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Southeast Asian governments almost never lose elections. Malaysia’s just did

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  • Isabella Steger
By Isabella Steger

Asia deputy editor

Published This article is more than 2 years old.

Malaysia’s ruling party suffered a shock defeat in yesterday’s (May 9) election, with prime minister Najib Razak ceding power to nonagerarian former leader Mahathir Mohamad after almost a decade in power.

The Barisan Nasional (BN) coalition, led by Najib’s United Malays National Organisation (UMNO) party, lost its majority after the opposition coalition Pakatan Harapan won a simple majority of 113 seats of 222. BN has ruled Malaysia since its independence in 1957. The biggest upset was BN’s loss of the southern state of Johor, which it’s always held. Pakatan won seven out of 13 states, and Najib defended his seat in Pahang state, which he has held since 1976.

Najib’s defeat was never in any way a foregone conclusion, despite his government being dogged by allegations of large-scale corruption tied to the 1MDB state investment fund and livelihood issues, such as rising costs and a new consumption tax. Decades of populist policies favoring the majority Malay population, such as cash handouts, and appeals to the country’s conservative Islamic voters have helped cement UMNO’s power in Malaysia. The opposition’s job was made all the harder by BN’s attempts to swing the election in its favor by redrawing electoral maps and passing a new fake-news law that some said was a move to stifle criticism of the government.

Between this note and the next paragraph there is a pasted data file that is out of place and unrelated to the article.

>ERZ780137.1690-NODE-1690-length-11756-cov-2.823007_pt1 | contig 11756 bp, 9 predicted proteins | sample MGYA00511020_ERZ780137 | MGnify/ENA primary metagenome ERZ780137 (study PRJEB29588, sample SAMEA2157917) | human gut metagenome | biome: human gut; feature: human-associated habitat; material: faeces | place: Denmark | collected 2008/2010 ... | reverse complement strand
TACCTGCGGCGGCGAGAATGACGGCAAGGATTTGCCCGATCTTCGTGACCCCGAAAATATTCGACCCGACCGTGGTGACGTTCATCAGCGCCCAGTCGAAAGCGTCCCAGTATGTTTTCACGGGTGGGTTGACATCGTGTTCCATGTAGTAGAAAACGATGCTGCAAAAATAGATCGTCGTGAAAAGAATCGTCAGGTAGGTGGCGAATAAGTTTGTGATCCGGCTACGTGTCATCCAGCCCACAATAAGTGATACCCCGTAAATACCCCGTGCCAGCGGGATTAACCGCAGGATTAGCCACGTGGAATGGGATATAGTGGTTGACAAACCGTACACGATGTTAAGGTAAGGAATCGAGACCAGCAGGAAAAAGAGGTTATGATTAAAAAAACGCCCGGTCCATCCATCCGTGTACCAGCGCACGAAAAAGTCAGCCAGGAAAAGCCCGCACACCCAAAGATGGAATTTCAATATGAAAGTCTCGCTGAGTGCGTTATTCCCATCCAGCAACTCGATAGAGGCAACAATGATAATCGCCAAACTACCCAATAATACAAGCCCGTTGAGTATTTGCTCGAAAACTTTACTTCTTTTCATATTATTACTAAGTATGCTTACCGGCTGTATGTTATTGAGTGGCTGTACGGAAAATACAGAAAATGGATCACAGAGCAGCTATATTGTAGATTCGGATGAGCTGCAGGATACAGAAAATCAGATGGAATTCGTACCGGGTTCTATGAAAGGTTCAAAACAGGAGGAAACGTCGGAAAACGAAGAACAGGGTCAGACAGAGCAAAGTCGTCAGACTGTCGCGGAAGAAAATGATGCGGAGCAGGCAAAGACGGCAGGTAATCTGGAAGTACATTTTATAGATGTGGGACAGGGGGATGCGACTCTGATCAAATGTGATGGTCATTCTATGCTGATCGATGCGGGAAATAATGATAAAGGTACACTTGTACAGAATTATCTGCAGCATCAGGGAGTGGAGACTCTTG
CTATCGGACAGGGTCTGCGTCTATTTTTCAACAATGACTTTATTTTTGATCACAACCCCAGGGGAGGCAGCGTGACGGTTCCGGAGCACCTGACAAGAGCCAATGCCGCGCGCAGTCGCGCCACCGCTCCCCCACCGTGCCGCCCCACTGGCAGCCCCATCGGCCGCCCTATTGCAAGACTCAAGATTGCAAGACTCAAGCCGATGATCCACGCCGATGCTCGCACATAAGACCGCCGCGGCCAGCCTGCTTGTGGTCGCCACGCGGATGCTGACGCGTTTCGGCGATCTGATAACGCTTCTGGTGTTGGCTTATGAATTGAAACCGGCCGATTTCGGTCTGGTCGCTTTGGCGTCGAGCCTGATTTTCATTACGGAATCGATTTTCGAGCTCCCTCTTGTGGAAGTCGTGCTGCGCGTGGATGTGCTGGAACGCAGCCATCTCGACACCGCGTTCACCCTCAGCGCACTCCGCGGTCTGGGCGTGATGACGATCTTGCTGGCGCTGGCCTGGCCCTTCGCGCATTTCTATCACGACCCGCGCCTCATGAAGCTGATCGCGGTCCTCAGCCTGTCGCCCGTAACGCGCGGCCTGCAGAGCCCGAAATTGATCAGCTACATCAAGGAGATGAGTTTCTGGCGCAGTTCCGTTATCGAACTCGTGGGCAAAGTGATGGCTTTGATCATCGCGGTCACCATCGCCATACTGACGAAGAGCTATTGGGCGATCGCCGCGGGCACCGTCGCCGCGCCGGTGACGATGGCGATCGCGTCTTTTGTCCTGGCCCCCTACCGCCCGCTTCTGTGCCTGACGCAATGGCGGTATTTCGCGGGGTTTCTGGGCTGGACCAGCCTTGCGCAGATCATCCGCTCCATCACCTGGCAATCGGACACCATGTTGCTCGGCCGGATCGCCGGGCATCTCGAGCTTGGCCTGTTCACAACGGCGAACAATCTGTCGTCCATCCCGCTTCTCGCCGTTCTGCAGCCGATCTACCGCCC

But the election result in Malaysia is also a seismic event for the broader Southeast Asian region, where democracy remains fledgling in most countries. As Aaron Connelly, a researcher on the region at Sydney-based think tank Lowy Institute, notes, it’s almost unheard of for voters to overturn governments in Southeast Asia. The biggest electoral upset up until now might be the 2015 defeat of Myanmar’s military junta by Aung San Suu Kyi’s National League for Democracy.

But as a renewed wave of strongman rule grips neighboring countries such as Cambodia, which has dissolved its opposition and all but snuffed out its free press, and Thailand, where a junta refuses to relinquish power, it’s worth remembering that 92-year-old Mahathir is himself no progressive reformer. As Najib’s mentor, he ruled Malaysia for decades with a tight grip, even throwing in jail his opponent Anwar Ibrahim on multiple sodomy charges. Mahathir has this time vowed to topple Najib’s “corrupt” rule and promised that he would cede power to Anwar if he won, while Anwar’s wife, Wan Azizah, will become deputy prime minister.

A shared goal of bringing down Najib brought these two long-time foes together—if Mahathir keeps to his word, Malaysia could break the unsettling pattern of rising authoritarianism in Southeast Asia.

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